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Farez For Me Podcast Ep 3: What is a blockchain? Layer 2s, DAOs, Binance.US in Idaho, & intravenous oxygen!
plus Farez For Me is now available on Apple and Google Podcast apps.
Hello friends, welcome to episode 3 of the Farez For Me podcast aka newscast aka young man yells into the cloud.
I’m your host Farez Vadsaria, @farezv on the internet.
What the podcast is about
On this podcast I talk about Web 3 concepts, & interesting news; in the tech, music, cryptocurrency, web3, gaming, science & general pop culture space in approximately 15 minutes.
What today’s episode is about
We understand how blockchains work, and their two basic types. We also talk about DAOs, aka Decentralized Autonomous Organizations and why they’re important.
Binance launches in Idaho, Solana goes down…again! And some tech news regarding Meta, Tesla & SpaceX.
What is a Blockchain?
If you've ever seen an accounting ledger, you're already halfway there in your understanding of what a blockchain is. In simple terms, it's a connected list of records. Imagine a growing list of digital records, resembling real a life ledger book, known as blocks that are connected using cryptography.
These blocks each have cryptographic signature associated with another block in the chain, a timestamp, and some transaction data signifying the connectivity of the chain. This cryptographic signature is known as a hash, it's implemented in computer code and is essentially a one-way mathematical algorithm to obfuscate simple information into complex information.
For example, there may be a function
f(x) such that if
x = hello,
f(hello) may return some value that resembles
0x43a5fc78 (which is some made up gibberish). There's no way for someone who reads
0x43a5fc78 to decode it back to the original message
hello. This one-way nature of these hashing algorithms or hash functions as they're commonly known, ensures secure obfuscation of data (in this example, the term "hello"). Applying this same concept to blockchains ensures that each chain of blocks is unchangeable (especially by malicious 3rd parties).
Here’s how it works, from the book Mastering Bitcoin.
Each block within the blockchain is identified by a hash, generated using the SHA256 cryptographic hash algorithm on the header of the block. Each block also references a previous block, known as the parent block, through the “previous block hash” field in the block header. In other words, each block contains the hash of its parent inside its own header. The sequence of hashes linking each block to its parent creates a chain going back all the way to the first block ever created, known as the genesis block.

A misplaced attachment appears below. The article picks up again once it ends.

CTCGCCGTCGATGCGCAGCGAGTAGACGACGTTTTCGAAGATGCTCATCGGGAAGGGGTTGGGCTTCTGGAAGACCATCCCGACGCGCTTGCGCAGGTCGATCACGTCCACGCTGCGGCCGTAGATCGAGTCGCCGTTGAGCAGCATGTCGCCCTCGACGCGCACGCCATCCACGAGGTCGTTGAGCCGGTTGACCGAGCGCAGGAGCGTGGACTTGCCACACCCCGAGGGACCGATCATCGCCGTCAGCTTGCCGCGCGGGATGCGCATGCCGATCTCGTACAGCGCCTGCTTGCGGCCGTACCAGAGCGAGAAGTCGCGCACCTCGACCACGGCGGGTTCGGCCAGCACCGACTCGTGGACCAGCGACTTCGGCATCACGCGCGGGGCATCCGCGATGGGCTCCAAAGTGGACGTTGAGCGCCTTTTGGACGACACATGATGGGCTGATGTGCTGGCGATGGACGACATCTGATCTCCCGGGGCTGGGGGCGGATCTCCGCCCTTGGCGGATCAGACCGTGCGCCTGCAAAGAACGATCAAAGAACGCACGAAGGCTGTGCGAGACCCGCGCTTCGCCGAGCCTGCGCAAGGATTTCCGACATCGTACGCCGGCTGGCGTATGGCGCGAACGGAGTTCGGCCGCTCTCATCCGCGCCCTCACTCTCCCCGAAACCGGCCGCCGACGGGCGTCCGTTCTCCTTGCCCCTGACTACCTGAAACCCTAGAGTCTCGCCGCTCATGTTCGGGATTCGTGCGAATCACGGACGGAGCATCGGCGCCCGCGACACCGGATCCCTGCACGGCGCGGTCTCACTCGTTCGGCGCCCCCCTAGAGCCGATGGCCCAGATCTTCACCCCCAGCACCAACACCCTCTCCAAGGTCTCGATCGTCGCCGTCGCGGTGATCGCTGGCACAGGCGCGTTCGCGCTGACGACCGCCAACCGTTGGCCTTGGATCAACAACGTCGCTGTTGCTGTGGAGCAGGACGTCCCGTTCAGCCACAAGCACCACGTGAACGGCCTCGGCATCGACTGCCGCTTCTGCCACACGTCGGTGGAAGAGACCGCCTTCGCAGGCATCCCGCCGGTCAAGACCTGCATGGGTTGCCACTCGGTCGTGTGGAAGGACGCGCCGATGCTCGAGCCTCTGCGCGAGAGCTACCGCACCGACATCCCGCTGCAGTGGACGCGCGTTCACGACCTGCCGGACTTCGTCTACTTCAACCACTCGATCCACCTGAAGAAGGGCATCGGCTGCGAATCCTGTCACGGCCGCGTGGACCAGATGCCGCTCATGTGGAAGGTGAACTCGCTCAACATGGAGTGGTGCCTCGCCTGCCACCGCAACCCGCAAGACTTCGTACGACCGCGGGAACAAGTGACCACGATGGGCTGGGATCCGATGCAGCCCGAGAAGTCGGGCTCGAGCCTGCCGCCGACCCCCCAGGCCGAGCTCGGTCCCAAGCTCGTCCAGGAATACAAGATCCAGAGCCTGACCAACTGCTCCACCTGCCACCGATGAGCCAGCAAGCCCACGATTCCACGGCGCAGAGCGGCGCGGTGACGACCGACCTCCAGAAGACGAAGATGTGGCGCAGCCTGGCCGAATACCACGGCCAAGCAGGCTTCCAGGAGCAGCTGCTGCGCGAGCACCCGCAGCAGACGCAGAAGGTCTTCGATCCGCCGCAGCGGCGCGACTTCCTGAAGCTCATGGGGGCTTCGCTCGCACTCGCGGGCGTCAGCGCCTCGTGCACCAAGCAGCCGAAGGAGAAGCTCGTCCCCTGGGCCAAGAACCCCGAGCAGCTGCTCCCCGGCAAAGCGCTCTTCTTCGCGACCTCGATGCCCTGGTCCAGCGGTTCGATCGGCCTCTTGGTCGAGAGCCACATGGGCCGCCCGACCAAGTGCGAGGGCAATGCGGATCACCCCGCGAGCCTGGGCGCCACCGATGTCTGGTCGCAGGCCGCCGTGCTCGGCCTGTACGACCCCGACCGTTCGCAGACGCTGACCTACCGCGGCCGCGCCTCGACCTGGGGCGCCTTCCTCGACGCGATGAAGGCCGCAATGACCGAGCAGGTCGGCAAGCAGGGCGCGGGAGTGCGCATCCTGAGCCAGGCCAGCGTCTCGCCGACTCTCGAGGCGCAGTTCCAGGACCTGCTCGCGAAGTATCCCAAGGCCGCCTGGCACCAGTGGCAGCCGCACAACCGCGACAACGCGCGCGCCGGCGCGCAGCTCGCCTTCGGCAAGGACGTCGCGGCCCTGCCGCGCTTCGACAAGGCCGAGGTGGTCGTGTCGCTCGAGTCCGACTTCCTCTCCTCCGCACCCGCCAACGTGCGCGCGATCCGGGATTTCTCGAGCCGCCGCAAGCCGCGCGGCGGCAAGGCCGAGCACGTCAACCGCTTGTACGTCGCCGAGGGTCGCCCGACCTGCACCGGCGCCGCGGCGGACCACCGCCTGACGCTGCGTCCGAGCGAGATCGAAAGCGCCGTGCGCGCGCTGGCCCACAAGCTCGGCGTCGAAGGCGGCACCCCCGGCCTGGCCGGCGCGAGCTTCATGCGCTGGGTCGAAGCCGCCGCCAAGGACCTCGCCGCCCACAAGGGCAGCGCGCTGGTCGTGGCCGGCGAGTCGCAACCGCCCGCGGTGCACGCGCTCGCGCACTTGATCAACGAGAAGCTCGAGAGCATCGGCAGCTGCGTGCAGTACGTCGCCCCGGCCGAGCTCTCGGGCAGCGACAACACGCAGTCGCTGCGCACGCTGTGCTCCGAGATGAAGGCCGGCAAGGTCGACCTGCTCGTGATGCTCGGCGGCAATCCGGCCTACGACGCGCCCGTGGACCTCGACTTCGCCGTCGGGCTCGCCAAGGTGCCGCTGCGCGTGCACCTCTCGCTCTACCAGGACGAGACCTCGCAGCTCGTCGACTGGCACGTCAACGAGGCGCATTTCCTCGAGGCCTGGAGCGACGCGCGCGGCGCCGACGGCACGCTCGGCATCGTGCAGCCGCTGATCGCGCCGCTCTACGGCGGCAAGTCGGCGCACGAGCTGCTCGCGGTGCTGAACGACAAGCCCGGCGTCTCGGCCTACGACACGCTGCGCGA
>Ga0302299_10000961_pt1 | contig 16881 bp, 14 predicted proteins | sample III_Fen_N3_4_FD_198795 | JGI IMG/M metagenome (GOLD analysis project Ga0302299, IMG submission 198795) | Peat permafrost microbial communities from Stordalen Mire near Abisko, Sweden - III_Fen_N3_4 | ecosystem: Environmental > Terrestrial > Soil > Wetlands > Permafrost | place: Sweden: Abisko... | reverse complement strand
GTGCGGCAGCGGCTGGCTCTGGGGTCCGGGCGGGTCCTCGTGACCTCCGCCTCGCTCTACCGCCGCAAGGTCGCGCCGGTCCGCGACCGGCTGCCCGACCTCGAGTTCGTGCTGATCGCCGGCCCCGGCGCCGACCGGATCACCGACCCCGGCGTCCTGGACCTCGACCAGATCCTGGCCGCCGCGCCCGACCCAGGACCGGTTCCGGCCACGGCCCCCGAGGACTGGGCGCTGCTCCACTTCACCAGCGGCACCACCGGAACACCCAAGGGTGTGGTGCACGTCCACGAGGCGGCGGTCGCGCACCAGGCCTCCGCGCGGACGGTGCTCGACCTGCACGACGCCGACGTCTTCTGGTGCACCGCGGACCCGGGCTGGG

By the way, hashing is different from encryption. Encryption is two-way. Data obfuscated by encryption can be decrypted to be human readable again whereas hashing is a one way data obfuscation method.
Think of a game of telephone, where person A whispers something to person B who whispers something to person C, and so on all the way down to person Z.
In real life, people mishear at some point and the message changes. But imagine a perfect communication method where each whisper is clear and person Z actually hears what person A originally said to person B.
Imagine this conversation:
Anna to Bob:
Hi Bob, the code word is apples
Bob to Cathy:
Hi Cathy, the code word is apples
... and so on
Yasmin to Zoey:
Hi Zoey, the code word is apples
If you were a malicious third party, in order to make person Z believe they heard something else (other than
the code word is apples), you'd have to ensure person Y heard something else, and for that, person X would've heard something else and so on. Essentially, you'd have to modify the whole chain to mutate the real message.
This is why blockchains are resistant to modification, and essentially a trust-less peer to peer system of record keeping because it's in their very nature to preserve the original transaction data. The ledger or record(s) these blockchains keep, are distributed along various nodes (or people in the above
code word is apples example) so that even if some subset of nodes (aka computers) were corrupted in some way, there would be consensus or agreement by the network on what is the true value of any particular record.
Consensus protocols are just methods in which various computers that are part of a blockchain network agree on the information stored on the blockchain. More on consensus protocols in later episodes.
So why is this important?
Haven't we always had cryptography and encryption in some form or another since the World Wars? You're right! But not in the world of finance. Mostly in the world of government/military communication, diplomacy or espionage.
Side note, The Imitation Game is a great movie to watch about cryptography’s role in espionage during WW2 and how it shaped the outcome of the war between Allied forces & the Nazis.
In the world of finance, this application of cryptography in the form of blockchain technology has a tremendous opportunity to disrupt traditional 3rd party trust based financial systems such as banks, and payment processors.
If we have a secure form of paying each other via digital currency such as bitcoin, while ensuring there's no way to mutate or modify (for malicious purposes) a secure blockchain, then we can eliminate a whole host of wealthy high income middle-parties who take advantage of middle and lower income populations. We can provide those who are less fortunate a secure financial identity, prevent theft, fraud, and increase trust in financial systems.
The blockchain was invented by a person (or group of people) using the anonymous name Satoshi Nakamoto in 2008 to serve as the public transaction ledger of the cryptocurrency bitcoin.
To date, no one knows who Satoshi Nakamoto is!
What problems are we solving?